The Central Nebraska Public Power and Irrigation District serves about 108,000 acres, the largest of all the irrigation districts and companies in Nebraska.

Irrigation water arrives in the main irrigated areas after its 75-mile trip through the Supply Canal. The head gate of the Phelps Canal is located southeast of Lexington. The canal serves more than 56,100 acres in a region from northwest of Holdrege to the Minden area. The E65 canal (so named because its head gate is 65 miles to the east of the Diversion Dam) comes off the supply canal immediately upstream of the Johnson Lake inlet and provides surface water service to about 41,800 acres in the Loomis-Bertrand area. The E67 canal branches off the Supply Canal just below Johnson Lake and provides water to about 6,100 acres northeast of Elwood.  About 6,000 acres take irrigation water directly from the Supply Canal between North Platte and Lexington.

Central also provides groundwater recharge benefits from its system of canals and laterals to more than 310,000 acres irrigated by wells in and adjacent to Central’s service area.

The Irrigation Division provides irrigation service to about 1,150 accounts in Gosper, Phelps, Kearney, Dawson and Lincoln Counties. Adams County was to have received service, but a 1936 Nebraska Supreme Court decision denied service to the county by prohibiting transbasin diversions of water. The case was reversed in 1980, but too late for Adams County to receive irrigation deliveries from Central.

The Irrigation Division’s headquarters are in Holdrege. The irrigation office in Bertrand serves irrigated acres in the western part of the District, while the Holdrege office is responsible for irrigation service in the central and eastern parts of the District.


Operations and Improvements

Central’s first deliveries of water to irrigators took place in 1941 and began in earnest the following year with deliveries to more than 44,000 acres. Over the next 35 years, the number of irrigated acres grew to more than 123,000 (the number of irrigated acres has remained stable at about 112,000 acres since 1984) and the canal system operated as designed with only minor changes or improvements, such as replacement of wooden turnouts with concrete structures, and the construction of the E67 Canal in the mid-1950s.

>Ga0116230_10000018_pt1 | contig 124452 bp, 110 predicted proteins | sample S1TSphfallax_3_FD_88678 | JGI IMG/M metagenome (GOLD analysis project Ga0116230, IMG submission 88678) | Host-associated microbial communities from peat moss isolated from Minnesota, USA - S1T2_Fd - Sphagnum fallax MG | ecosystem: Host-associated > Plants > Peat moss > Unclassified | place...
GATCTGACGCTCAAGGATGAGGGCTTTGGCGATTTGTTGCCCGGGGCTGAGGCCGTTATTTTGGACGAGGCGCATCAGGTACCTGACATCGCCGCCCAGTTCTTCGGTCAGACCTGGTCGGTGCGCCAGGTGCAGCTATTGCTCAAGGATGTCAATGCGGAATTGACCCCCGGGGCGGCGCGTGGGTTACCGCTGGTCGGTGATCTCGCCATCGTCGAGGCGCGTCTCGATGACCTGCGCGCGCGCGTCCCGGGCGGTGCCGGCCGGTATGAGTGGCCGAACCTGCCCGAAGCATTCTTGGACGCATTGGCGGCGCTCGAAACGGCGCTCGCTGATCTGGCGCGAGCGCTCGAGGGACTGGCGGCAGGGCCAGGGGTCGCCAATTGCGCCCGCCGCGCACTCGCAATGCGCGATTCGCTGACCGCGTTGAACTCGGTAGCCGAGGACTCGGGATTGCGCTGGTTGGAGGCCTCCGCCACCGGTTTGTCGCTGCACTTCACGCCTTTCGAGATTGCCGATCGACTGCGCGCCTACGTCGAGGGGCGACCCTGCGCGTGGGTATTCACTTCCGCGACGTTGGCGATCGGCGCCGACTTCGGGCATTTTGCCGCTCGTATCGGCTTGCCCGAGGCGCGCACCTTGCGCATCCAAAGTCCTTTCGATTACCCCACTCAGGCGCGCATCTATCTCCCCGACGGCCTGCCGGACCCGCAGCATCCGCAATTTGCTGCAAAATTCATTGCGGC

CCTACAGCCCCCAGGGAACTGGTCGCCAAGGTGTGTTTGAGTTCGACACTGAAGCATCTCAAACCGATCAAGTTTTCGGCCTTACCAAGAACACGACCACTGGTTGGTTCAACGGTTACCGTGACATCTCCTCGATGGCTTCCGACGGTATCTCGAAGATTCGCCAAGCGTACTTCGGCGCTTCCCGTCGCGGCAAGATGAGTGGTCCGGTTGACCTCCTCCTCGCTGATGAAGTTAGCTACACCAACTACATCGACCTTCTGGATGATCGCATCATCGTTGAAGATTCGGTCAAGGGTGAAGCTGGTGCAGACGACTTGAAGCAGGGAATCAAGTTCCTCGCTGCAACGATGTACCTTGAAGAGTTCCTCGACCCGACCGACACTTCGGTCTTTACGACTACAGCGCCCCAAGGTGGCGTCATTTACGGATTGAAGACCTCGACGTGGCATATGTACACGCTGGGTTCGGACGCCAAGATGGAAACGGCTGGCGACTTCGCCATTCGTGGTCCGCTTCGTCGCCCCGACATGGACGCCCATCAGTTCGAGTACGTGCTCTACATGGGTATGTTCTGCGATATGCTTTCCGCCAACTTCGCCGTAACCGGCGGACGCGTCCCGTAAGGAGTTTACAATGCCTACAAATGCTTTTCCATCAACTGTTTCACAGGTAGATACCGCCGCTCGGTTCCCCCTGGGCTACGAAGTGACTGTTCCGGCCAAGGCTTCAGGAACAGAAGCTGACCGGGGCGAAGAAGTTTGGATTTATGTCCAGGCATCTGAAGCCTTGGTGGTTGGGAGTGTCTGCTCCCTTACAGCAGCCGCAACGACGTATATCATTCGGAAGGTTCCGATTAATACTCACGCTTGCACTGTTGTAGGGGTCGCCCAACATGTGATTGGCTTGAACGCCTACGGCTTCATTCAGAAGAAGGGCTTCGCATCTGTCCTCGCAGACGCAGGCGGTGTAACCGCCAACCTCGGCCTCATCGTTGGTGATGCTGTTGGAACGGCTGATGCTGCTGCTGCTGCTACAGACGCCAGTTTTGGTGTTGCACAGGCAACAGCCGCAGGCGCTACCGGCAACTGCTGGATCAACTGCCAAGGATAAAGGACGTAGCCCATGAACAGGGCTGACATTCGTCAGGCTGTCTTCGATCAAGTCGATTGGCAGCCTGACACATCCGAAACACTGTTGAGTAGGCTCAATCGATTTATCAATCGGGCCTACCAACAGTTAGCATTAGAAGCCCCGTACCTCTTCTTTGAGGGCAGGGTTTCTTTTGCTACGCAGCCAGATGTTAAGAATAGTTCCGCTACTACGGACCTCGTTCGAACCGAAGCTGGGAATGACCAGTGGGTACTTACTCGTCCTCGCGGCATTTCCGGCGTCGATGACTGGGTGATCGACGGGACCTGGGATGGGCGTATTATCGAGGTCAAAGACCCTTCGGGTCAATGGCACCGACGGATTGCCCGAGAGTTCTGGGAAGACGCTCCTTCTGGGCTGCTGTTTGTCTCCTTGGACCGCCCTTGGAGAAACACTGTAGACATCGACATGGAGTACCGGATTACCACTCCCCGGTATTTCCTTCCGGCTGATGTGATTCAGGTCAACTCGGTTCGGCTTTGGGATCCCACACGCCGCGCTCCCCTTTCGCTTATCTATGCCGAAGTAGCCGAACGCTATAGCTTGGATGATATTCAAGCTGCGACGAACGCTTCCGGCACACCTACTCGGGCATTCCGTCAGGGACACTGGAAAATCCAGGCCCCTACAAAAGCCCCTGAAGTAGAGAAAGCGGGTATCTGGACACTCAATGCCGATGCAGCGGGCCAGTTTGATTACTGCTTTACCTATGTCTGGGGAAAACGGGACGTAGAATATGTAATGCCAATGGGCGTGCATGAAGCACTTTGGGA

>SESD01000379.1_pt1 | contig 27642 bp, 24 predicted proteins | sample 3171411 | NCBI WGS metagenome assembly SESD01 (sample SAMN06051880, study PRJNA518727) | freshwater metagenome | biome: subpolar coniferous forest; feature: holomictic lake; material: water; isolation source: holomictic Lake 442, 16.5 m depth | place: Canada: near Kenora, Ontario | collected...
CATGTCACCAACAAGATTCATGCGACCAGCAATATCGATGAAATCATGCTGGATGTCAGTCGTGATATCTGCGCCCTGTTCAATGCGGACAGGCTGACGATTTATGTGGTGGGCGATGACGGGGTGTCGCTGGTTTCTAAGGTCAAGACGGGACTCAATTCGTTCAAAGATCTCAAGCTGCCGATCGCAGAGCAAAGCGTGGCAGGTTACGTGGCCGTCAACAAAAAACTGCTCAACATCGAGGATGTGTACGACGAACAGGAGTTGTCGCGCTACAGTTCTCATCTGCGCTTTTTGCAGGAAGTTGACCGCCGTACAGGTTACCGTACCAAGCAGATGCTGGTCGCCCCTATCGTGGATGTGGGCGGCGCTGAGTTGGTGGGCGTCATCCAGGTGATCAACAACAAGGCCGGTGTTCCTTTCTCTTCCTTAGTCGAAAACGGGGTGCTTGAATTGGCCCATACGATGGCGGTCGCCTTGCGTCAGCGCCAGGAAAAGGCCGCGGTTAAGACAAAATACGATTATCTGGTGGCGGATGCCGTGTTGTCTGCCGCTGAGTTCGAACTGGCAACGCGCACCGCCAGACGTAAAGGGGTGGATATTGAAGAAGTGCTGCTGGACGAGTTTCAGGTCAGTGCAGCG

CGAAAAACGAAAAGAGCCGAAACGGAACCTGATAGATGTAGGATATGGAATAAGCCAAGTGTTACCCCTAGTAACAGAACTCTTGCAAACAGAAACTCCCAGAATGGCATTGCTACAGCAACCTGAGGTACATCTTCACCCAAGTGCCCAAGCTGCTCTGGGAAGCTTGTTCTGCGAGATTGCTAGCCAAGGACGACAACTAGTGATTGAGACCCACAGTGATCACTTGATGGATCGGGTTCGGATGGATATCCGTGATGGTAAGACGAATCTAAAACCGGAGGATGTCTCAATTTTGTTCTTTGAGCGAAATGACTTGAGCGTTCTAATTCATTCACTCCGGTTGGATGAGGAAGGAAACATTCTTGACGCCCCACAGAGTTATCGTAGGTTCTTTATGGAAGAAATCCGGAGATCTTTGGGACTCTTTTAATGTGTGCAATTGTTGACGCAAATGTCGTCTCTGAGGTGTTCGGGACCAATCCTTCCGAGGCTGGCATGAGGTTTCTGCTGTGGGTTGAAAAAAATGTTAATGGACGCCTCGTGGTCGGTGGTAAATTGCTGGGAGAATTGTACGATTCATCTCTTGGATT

Advances in technology and a better understanding of hydrogeology would bring improvements, starting with planning and design for the E65 Rehabilitation Project in 1969. Small project loans from the U.S. Bureau of Reclamation — the first obtained in 1975 and the second in 1980 – allowed Central to rehabilitate and modernize its two main irrigation systems: the E65 Canal, which serves almost 43,000 acres in the Bertrand-Loomis area; and the Phelps Canal, which serves almost 60,000 acres from northwest of Holdrege to north of Minden.

The E65 project consisted of enlargement of most of the E65 Main Canal, new control structures, the addition of Elwood Reservoir and installation of supervisory control equipment on the principal operating structures.

Elwood Reservoir, located just south of Johnson Lake, is filled during the non-irrigation season by diverting water from the Supply Canal into the E65 Canal. The water is pumped into the reservoir at the Carl T. Curtis Pump Station. Each year, approximately 24,715 acre-feet are pumped into the reservoir, which has a capacity of more than 40,000 acre-feet. The water is then allowed to flow back out of the reservoir during the irrigation season for delivery to irrigation customers. The releases augment the E56 Canal’s diversion capacity of approximately 365 cubic feet per second.

The project also improved service to E65 customers by increasing deliveries from 1 acre-foot per acre per season to 1-1/2 acre-feet per acre per season and switched deliveries from three-week rotations to two-week rotations.